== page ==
formal versus informal authority
Formal Versus InformalAuthority

State Board’s “Power” Depends Less on Formal Authority Than on:

  • Support from Governor and State Legislature for Board Policy Decisions/Recommendations
      • Budget/Resource Allocation
        • Changes in Institutional Mission
        • High-Cost Professional Programs
        • New Campuses
        • Merger/Consolidation /Closure of Programs or Campuses

Continued

formal versus informal authority continued
Formal Versus InformalAuthority (Continued)
  • Board and Executive Leadership:
    • Reputation for Objectivity, Fairness, and Timeliness of Analysis and Advice to Legislative and Executive Branches
    • Capacity to Gain Trust and Respect (but Not Always Agreement) of the State Political and Institutional Leaders
  • Institutional/System Leaders Who Recognize and Support Effective Coordination To:
    • Support System/Institutional Governance
    • Address State and Regional Policy Issues that Cannot Be Addressed within Systems/Institutions or Only Through Voluntary Coordination
trends in governance
Trends in Governance
  • State Policy Leadership Focused on Public Agenda
      • the Needs of the Population
      • Quality of Life
      • Economy
  • Decentralized Institutional Governance and Deregulation Balanced by Accountability for Performance/Outcomes Linked to Public Agenda
  • Financing Policies that:
    • Use Incentives for Performance and Response to Public Agenda/Public Priorities
    • Align State Appropriations, Tuition Policy and Student Aid Policy
trends continued
Trends (Continued)
  • Only a Few States Have Centralized or Consolidated Public Higher Education Systems in Past 35 Years (when systems in North Carolina and Wisconsin were established). Exceptions:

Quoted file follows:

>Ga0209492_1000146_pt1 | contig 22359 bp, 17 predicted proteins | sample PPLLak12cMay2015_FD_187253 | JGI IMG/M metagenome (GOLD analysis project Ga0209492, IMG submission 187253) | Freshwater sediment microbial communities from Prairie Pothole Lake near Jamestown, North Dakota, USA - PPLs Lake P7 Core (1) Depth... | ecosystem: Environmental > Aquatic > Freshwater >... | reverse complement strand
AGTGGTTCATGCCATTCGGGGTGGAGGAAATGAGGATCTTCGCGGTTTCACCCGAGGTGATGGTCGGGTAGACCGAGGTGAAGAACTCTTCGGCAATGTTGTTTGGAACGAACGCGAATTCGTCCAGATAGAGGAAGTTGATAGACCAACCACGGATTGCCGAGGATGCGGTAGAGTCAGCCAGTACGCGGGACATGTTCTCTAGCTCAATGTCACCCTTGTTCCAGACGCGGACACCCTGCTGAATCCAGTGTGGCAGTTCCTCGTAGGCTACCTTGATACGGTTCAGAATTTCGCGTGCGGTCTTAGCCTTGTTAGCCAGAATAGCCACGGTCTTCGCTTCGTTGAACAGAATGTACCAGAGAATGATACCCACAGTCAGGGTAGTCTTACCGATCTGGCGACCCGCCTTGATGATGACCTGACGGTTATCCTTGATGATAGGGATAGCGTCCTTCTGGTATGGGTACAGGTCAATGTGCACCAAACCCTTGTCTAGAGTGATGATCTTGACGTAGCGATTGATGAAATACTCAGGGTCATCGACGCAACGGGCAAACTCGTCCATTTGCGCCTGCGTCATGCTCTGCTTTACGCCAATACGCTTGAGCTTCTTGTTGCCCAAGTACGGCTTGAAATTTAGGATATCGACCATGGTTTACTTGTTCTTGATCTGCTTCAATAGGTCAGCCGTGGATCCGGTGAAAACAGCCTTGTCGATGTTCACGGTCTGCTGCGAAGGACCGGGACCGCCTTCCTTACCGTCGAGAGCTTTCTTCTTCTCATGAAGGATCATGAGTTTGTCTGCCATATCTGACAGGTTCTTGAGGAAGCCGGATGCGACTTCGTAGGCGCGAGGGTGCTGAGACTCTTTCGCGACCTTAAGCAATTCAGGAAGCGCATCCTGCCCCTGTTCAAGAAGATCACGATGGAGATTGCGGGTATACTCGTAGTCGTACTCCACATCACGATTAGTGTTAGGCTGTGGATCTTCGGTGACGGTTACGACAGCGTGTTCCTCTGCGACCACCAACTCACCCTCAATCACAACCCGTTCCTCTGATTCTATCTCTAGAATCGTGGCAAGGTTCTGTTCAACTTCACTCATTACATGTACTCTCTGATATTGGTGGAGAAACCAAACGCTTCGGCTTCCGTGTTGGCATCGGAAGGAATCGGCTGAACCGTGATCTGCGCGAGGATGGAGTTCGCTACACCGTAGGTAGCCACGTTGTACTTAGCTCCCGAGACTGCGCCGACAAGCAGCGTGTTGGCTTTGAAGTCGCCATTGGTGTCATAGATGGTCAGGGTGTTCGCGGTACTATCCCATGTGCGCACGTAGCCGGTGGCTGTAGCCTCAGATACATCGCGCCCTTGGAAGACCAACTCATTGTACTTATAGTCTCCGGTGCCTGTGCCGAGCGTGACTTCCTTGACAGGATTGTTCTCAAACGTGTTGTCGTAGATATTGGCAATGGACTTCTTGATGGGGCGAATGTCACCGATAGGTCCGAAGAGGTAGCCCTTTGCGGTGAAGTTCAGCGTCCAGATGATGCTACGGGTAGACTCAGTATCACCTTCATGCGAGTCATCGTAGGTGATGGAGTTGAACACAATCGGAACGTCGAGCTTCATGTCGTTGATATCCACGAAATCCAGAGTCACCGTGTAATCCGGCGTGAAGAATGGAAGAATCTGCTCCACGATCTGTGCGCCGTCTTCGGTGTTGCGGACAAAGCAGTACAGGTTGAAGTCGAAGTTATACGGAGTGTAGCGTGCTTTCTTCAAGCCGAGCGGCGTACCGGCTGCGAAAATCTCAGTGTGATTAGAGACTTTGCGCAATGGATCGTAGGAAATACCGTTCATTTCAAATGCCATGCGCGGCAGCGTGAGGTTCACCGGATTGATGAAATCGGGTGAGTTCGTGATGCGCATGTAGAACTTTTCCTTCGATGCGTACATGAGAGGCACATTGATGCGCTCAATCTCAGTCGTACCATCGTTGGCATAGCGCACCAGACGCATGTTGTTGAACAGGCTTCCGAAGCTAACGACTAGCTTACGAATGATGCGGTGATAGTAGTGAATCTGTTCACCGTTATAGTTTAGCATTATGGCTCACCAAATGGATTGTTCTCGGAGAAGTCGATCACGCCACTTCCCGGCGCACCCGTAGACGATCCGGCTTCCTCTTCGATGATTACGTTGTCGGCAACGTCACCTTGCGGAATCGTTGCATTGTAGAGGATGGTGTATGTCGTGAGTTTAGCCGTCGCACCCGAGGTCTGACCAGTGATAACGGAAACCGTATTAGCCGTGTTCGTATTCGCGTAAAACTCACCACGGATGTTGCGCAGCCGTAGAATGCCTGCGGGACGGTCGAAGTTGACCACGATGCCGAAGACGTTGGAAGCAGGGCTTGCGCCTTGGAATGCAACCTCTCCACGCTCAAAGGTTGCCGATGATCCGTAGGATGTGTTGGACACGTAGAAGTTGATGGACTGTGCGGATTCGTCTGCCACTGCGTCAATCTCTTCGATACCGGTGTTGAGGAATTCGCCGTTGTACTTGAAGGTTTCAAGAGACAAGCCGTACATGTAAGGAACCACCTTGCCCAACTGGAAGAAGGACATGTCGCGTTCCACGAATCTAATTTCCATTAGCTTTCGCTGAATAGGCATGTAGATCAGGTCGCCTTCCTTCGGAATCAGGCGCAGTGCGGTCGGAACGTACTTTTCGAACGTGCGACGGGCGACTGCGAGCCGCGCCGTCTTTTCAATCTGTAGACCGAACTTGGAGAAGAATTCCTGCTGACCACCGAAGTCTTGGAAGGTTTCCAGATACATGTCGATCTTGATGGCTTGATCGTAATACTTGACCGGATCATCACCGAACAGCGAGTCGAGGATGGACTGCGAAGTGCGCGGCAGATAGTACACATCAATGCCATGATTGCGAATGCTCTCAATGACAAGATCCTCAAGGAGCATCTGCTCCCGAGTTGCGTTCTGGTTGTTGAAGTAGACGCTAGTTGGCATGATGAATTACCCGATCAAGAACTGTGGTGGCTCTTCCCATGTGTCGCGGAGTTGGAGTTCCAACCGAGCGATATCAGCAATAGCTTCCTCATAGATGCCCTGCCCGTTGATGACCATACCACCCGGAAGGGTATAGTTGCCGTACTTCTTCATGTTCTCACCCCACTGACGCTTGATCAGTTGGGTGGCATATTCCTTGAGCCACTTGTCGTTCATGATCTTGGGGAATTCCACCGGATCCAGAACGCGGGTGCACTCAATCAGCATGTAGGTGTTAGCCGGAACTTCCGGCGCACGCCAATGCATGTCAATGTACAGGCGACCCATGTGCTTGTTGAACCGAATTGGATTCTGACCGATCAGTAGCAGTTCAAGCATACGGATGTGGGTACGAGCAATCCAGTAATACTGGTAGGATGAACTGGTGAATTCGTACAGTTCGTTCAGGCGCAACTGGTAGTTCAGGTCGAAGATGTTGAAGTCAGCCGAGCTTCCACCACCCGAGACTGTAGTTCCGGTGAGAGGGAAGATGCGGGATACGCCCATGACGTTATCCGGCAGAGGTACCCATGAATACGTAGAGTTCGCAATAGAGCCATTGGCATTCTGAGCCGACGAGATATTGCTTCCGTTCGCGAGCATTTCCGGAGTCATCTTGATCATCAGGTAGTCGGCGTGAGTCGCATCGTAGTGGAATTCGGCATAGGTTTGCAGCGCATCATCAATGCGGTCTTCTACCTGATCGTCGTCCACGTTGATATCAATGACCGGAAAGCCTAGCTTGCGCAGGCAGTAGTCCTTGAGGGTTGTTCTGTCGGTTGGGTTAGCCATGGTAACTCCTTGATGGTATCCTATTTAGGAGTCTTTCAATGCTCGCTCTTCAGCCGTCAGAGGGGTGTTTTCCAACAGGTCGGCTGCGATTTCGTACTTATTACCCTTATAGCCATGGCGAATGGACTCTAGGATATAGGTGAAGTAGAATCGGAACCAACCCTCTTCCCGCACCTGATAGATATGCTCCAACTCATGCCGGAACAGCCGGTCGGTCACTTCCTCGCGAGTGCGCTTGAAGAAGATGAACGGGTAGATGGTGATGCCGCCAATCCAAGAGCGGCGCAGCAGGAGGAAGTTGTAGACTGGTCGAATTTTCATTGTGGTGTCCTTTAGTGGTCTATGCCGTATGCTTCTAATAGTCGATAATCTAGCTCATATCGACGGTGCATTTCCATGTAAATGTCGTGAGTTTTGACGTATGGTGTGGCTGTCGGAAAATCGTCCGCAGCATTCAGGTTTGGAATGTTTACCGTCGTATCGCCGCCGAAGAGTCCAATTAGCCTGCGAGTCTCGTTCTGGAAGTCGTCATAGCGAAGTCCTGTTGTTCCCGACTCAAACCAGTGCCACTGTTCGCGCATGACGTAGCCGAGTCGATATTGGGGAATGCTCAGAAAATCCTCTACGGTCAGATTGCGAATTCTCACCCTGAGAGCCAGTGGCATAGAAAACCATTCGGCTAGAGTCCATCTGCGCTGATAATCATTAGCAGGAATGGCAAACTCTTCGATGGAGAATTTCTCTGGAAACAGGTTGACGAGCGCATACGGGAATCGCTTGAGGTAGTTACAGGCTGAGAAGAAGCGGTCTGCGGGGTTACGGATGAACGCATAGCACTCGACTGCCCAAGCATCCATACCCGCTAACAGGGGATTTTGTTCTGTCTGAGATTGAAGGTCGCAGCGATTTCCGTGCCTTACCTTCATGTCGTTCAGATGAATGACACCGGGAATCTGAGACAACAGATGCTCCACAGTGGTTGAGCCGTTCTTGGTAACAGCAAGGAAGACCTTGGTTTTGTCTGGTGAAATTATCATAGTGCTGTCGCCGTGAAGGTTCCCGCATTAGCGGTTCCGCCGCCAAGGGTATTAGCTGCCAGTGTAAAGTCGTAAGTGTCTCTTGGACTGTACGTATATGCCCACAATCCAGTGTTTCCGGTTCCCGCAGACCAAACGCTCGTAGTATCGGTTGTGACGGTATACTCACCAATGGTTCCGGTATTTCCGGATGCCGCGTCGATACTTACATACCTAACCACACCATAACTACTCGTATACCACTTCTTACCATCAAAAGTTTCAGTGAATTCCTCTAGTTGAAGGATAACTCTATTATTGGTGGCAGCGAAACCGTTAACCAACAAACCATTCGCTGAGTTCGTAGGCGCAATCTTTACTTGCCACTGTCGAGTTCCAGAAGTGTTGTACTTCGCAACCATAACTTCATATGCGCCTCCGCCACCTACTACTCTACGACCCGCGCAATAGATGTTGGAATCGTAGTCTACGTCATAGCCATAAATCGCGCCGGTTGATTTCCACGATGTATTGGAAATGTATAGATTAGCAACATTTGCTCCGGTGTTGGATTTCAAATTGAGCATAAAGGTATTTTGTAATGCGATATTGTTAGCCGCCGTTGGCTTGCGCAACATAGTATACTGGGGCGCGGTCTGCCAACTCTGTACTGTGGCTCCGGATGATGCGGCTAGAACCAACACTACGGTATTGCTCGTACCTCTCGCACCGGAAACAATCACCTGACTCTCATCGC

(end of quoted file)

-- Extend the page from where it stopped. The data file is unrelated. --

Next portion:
• Florida: Massive Decentralization and Recentralization
    • Establishment of Community/Technical College Systems (e.g., Kentucky and Louisiana)
    • Reorganizing Sub-Systems (e.g., Maryland, Minnesota and Texas)
trends continued1
Trends (Continued)
  • A Few Examples of Consolidation or Integration of Research University and Health Science Campuses to:
    • Create Reality (or Perception through Branding) of Scale for Research Competitiveness
    • Increase Global Ranking for Research Competitiveness
common governance issues
Common Governance Issues
  • Lack of “Venue” (an Agency or Other Entity) to Focus on and Sustain Attention to Long-Term Public Agenda
  • Disconnect Between State Funding Policies and Gubernatorial or Legislative Action
  • Lack of Capacity to Address and Implement More Effective or Efficient Programs or Delivery Methods that:
    • Fall Between the “Cracks” of Existing Systems
    • Threaten the Status-Quo and Run Counter to Institutional Interests
  • Lack of Capacity to Counter Mission Creep:
    • 2 Year Campuses Moving to 4 Year Baccalaureate Institutions
    • Comprehensive Universities to Research Universities
common governance issues continued
Common Governance Issues (Continued)
  • Inability of State to Make and Sustain Strategic Decisions (especially decisions that shift resources among institutions)
  • “Vertical” Organization of Systems That Lack Authority to Pursue “Horizontal” Collaboration Needed to Serve Regional/Metropolitan Needs
  • Imbalance in Geo-Political Power -- Played Out through Higher Education
  • Systems as Political Networks, Not Means to Achieve Effective System and Institutional Governance
  • Board Performance: Institutional, System and Statewide
challenges for governing board states
Challenges for Governing Board States
  • Most Do Not Have a “Venue” to Lead and Shape Policy Alternatives for a Public Agenda Cutting Across All of the State’s Higher Education Sectors
  • System Governing Boards:
    • Focus on Internal Governance, Not System Leadership
    • Have Difficulty Achieving Mission Differentiation (e.g., between Major Research University Campuses and Comprehensive Universities)